Three years later, so how did I do? Obviously, the BladeSystem was announced and it supported NonStop, and today these have proven to be very popular systems. The drive to commoditization will only see the Blades become more universal in the months ahead so I suspect my first wish is close to fulfillment. The Engineering Prototype exhibited at a recent HPTF event certainly highlighted the potential from a shared infrastructure blades platform.

With respect to my earlier views on virtualization then no, they no longer make sense in my opinion – shifting NonStop further from the hardware lessens its ability to be NonStop!

As for the third wish, and perhaps even for all three, it’s going to depend on how solutions providers weigh the value of a hybrid platform and whether there’s a competitive edge for them as a result. In other words, new entrants into an industry vertical dominated by one or two vendors may not just step outside the box, they may smash it to pieces.

While one solution mandates a BladeSystem chock full of the same high-end Blades processors, a new solution may call for only a couple of high-end Blades processors and then complements it with cheaper systems – mixing Linux and even Windows with NonStop, for instance – then the price difference could be material.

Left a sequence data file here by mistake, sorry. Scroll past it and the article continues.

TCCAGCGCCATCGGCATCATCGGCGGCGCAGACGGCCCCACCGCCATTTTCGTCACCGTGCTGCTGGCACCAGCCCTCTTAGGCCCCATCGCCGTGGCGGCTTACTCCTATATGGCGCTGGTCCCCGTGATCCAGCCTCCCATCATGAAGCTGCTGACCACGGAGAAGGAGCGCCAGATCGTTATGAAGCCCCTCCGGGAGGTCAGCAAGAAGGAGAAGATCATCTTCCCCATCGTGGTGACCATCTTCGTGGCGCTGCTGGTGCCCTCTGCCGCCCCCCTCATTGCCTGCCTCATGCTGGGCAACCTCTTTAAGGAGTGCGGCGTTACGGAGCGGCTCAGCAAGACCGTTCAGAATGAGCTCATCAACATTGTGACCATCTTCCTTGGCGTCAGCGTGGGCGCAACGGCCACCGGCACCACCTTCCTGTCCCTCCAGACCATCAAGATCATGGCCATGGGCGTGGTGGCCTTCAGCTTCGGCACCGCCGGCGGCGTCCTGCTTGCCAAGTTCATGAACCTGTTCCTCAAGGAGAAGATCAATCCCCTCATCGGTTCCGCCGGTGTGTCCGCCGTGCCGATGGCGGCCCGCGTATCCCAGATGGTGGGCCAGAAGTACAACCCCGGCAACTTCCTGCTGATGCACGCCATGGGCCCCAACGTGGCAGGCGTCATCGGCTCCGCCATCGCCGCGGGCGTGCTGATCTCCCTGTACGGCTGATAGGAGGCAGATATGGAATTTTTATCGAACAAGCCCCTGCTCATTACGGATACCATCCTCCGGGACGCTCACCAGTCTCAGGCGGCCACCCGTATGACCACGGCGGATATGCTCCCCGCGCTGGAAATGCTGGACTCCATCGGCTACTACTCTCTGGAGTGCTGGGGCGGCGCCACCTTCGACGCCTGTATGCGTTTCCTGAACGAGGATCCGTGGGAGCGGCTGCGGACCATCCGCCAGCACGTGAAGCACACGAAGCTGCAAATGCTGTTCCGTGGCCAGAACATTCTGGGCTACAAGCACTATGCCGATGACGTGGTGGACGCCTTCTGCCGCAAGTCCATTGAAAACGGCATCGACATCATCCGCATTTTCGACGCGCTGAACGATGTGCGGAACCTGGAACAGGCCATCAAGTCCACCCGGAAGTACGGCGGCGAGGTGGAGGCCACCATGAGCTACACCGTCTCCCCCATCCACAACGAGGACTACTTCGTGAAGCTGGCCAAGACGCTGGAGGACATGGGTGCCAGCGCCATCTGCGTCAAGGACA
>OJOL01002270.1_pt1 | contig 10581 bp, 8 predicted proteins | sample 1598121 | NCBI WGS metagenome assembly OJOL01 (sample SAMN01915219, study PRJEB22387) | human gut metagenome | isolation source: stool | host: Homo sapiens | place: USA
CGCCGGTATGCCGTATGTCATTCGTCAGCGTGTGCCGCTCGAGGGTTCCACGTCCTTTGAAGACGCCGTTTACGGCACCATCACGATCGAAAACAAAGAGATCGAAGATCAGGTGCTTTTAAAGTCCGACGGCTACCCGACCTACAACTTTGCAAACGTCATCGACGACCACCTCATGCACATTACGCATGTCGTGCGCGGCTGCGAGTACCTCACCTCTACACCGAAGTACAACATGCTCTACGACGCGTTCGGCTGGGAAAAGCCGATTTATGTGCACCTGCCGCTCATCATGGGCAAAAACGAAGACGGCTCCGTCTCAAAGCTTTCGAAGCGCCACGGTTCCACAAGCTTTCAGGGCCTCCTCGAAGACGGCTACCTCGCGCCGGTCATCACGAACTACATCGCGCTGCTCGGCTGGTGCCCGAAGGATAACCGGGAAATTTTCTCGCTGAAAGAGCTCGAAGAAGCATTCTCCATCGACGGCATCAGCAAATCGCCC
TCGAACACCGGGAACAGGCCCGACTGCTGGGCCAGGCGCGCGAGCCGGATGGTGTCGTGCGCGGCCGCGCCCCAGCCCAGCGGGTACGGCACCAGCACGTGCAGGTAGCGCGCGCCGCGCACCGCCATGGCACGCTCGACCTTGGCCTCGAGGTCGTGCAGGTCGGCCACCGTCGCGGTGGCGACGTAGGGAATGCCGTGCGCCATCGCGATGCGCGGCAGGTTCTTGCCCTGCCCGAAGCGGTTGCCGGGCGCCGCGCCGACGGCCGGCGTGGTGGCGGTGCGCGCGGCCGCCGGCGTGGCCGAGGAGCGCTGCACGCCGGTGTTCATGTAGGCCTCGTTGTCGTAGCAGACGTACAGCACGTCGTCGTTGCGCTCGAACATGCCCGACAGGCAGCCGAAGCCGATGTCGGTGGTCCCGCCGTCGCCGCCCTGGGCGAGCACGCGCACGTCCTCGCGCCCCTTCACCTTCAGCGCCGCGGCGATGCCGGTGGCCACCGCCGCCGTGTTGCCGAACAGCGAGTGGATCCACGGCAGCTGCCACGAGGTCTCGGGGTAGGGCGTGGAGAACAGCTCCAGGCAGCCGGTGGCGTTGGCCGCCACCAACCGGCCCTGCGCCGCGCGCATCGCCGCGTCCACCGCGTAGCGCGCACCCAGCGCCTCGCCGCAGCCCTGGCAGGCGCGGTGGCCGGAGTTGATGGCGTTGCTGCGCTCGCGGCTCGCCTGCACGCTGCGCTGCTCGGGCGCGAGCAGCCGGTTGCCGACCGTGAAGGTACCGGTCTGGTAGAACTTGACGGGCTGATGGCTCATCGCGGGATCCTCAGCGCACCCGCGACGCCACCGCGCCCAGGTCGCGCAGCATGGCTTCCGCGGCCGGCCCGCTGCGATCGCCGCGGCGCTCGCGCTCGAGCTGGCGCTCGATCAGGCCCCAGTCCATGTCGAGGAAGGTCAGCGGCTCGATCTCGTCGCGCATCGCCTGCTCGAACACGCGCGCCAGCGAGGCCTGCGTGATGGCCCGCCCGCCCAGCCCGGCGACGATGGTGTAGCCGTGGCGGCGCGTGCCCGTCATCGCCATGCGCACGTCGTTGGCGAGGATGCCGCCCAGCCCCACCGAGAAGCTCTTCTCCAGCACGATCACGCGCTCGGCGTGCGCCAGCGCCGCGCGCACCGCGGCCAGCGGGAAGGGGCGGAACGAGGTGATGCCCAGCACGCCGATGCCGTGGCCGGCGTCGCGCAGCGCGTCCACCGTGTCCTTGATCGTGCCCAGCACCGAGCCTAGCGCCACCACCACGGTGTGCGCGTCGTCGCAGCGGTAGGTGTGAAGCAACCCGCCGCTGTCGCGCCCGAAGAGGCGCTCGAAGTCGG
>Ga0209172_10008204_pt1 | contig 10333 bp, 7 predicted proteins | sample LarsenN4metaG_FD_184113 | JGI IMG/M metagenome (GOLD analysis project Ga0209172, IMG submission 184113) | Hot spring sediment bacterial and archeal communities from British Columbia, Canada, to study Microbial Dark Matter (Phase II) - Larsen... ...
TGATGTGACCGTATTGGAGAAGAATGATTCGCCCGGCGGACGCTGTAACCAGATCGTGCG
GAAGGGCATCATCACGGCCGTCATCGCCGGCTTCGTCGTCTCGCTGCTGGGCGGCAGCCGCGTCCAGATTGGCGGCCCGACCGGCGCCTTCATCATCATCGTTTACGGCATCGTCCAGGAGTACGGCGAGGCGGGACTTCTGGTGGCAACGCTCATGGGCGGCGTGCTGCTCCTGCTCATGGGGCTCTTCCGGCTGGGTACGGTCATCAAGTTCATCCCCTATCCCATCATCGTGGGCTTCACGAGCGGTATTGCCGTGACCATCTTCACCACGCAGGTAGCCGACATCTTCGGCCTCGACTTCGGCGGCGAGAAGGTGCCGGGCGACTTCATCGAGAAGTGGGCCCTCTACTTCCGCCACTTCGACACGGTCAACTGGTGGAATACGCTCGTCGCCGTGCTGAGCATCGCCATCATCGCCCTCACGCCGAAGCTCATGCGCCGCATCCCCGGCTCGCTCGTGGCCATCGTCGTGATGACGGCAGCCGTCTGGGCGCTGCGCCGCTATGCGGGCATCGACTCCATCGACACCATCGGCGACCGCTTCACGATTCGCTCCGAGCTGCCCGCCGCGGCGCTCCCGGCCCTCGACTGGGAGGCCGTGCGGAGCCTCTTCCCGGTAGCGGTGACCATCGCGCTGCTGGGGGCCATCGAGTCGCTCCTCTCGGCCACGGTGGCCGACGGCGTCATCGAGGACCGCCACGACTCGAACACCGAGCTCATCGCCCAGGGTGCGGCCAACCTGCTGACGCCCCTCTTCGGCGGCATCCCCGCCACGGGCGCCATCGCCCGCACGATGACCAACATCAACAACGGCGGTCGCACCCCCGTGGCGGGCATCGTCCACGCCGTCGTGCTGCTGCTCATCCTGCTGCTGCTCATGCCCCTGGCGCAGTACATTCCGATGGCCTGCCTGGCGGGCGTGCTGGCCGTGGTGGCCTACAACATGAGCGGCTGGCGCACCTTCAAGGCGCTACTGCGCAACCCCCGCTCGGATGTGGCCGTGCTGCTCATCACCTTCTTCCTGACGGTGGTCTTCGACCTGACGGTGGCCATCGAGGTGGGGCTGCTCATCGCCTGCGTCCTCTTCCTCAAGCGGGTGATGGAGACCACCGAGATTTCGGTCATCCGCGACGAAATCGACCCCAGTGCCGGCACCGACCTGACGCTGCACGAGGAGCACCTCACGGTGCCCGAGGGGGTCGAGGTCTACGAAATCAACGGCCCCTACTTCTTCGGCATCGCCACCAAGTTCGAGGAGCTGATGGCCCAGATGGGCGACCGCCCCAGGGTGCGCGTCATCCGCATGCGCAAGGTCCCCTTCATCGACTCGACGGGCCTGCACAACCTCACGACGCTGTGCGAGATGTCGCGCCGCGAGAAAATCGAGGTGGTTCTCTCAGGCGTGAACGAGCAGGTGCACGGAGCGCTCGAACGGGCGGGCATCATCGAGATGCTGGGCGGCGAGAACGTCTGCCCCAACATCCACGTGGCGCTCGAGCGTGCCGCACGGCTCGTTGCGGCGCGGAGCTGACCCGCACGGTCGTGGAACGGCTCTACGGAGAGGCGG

Transactions will never uniformly represent the same value to any user – some transactions will be extremely valuable whereas others will be simply nice-to-have. The fiftieth time I check my 401K balance surely drive my services company nuts if every time it’s processed it’s been on the same system that handles billion dollar trades!

Between my second and third wish lies a really significant piece of work that I have covered several times, and yet has been getting a more encouraging response. Before you can manage, you first have to capture and report, I have been wisely counseled. This makes a lot of sense to me so I now anticipate the first forays into this area will be simple dashboard like solutions telling me I have 3 transactions of this type, 20 of that, and another 6 the other type. Processing will continue on a homogeneous Blade platform, but at least we will have mechanisms in place screening the workload.